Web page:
UAE committed to bolstering VA regulatory framework: Al Zaabi

Workshop presents the draft supervisory money laundering/terrorist financing methodology


Issac John

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Published: Sun 10 Dec 2023, 4:53 PM

Last updated: Sun 10 Dec 2023, 4:55 PM

The UAE will continue to raise the effectiveness of its regulatory framework for virtual assets (VA) and virtual asset service providers (VASPs), a top ranking official of the country’s anti-money laundering and counter terrorism financing department said.

Hamid Al Zaabi, director-general of the UAE Executive Office of Anti-Money Laundering and Counter Terrorism Financing (EO AMLCTF), said the country is committed to developing a strong virtual asset regulatory framework to attract innovative firms and keep out illicit actors seeking to exploit the global financial system.

His remarks came as the International Monetary Fund (staff, in collaboration with the EO AMLCTF, recently held a "Fintech Roundtable" with Anti-Money Laundering/Countering the Financing of Terrorism (AML/CFT) supervisors from the global community in Abu Dhabi..

"The UAE continues to raise the effectiveness of its regulatory framework for VAs and VASPs to attract innovative firms and keep out illicit actors seeking to exploit the global financial system. We are delighted to partner with the IMF team to give supervisory authorities across the world the opportunity to strengthen international cooperation and be part of the design process of an important new methodology for VA/VASP supervision," said Al Zaabi.

The event was attended by participants from 15 countries and organisations, including Australia, the Bahamas, Bahrain, the Cayman Islands, Denmark, Estonia, Finland, France, Japan, Kenya, Namibia, Saudi Arabia, the United Kingdom, the UAE, and the United Nations Office on Drugs and Crime.

The three-day workshop was convened to present the draft supervisory money laundering/terrorist financing (methodology for the risk-based supervision of VA and VASPs), developed by IMF staff as part of their capacity development programme.

Chady El Khoury, deputy-division chief of the Financial Integrity Group within the Legal Department at the IMF, said there was a broad consensus among participants on the need for urgent actions to mitigate the potentially significant ML/TF risks emerging from VA and VASPs.

"It is critically important that countries carry out robust AML/CFT risk-based supervision of VASPs, and that assessing the associated ML/TF risks is the starting point of an effective AML/CFT supervisory regime," said El Khoury.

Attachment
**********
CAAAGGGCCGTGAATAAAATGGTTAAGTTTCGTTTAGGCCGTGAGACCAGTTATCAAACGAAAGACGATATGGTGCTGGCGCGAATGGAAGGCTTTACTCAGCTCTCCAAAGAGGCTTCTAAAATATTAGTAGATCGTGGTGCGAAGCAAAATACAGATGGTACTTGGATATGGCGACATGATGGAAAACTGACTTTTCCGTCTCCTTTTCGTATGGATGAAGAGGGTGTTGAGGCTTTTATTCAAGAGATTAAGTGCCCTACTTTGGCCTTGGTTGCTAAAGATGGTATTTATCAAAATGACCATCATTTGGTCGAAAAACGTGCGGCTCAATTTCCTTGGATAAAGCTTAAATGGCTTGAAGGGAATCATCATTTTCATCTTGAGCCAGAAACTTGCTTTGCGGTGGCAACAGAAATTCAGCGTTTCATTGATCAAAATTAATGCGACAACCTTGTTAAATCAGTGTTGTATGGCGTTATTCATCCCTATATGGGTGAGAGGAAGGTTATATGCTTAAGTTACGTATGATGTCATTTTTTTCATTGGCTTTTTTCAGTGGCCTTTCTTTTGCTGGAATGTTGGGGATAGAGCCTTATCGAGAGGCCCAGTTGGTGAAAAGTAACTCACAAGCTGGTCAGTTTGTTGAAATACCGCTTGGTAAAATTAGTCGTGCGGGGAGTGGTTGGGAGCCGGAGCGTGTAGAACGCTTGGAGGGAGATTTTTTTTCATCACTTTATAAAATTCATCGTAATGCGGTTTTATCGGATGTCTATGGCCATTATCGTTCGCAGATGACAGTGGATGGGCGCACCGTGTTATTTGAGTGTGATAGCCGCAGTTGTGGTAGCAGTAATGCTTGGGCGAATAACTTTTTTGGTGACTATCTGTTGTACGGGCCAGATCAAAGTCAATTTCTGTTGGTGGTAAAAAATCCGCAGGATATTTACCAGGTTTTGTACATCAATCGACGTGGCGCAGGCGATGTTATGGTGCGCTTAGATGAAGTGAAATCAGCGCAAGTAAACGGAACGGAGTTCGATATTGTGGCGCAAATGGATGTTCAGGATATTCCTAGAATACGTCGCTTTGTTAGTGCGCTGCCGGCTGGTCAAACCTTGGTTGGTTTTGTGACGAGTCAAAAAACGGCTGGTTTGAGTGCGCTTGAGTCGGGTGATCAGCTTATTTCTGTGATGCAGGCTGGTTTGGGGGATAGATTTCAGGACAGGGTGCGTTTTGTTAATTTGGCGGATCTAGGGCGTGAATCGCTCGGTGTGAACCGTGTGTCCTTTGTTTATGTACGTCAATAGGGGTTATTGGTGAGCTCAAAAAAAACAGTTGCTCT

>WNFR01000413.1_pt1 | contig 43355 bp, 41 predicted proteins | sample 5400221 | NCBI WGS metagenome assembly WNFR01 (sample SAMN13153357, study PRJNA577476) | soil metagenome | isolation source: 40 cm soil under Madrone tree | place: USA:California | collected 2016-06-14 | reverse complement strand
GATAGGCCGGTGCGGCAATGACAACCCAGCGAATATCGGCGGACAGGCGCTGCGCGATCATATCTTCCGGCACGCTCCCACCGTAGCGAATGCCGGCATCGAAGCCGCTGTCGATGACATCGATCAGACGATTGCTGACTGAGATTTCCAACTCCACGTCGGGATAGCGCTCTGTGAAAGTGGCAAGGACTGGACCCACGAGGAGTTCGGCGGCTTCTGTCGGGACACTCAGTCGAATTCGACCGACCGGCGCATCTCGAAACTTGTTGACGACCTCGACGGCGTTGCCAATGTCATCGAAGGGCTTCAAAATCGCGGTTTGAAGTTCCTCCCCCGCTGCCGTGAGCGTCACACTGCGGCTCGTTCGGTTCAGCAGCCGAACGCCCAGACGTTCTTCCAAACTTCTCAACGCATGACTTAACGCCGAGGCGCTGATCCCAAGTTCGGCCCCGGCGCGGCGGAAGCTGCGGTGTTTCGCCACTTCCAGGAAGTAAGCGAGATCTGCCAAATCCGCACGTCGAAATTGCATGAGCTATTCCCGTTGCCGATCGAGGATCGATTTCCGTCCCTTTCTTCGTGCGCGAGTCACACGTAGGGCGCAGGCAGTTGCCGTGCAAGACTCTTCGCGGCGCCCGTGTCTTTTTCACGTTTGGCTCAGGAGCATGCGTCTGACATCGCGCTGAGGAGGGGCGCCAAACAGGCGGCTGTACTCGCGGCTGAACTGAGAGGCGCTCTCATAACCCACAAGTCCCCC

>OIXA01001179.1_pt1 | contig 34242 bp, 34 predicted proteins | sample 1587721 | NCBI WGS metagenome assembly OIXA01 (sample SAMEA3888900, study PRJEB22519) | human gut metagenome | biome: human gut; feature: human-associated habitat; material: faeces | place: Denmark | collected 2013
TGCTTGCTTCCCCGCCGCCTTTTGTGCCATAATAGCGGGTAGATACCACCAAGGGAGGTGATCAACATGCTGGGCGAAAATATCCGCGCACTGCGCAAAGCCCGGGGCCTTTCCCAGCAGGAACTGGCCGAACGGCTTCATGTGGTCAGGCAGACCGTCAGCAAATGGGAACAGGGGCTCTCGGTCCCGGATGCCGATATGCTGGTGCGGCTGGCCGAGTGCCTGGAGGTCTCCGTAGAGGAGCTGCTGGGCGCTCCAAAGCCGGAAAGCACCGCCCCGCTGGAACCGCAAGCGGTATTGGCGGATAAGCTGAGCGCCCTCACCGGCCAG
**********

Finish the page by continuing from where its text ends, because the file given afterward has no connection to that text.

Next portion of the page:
The wide global representation at this workshop has given participants a chance to exchange knowledge on the ML/TF risks and challenges facing other jurisdictions, including access to accurate data and cross-border ML/TF risks.

Participants at the workshop identified a range of issues, including a lack of capacity and resources for supervisory agencies and data collection/analysis gaps. They agreed on the need for strong collaboration among AML/CFT supervisory agencies and upgrading existing ML/TF supervisory risk assessment models to accurately assess VA and VASPs.

Participants agreed that the majority of solutions lie in the design of the methodology, which can require a rethink of traditional approaches used for other sectors. In addition, the methodology needs to be flexible to fit different countries' needs and contexts.

The UAE has completed a comprehensive review of AML/CFT progress made in the first half of 2023 which shows significant improvement across the board.

In a statement recently, Al Zaabi stressed that the review's outcome demonstrates the robustness, responsiveness and effectiveness of the UAE national AML/CFT system. During this period, the UAE has continued to implement the National Action Plan and National AML/CTF Strategy and is resolutely pursuing its agenda for combating illicit financing and preserving the integrity of the global financial system. The UAE could successfully confiscate over Dh1.309 billion from March 2023 to mid-July 2023.

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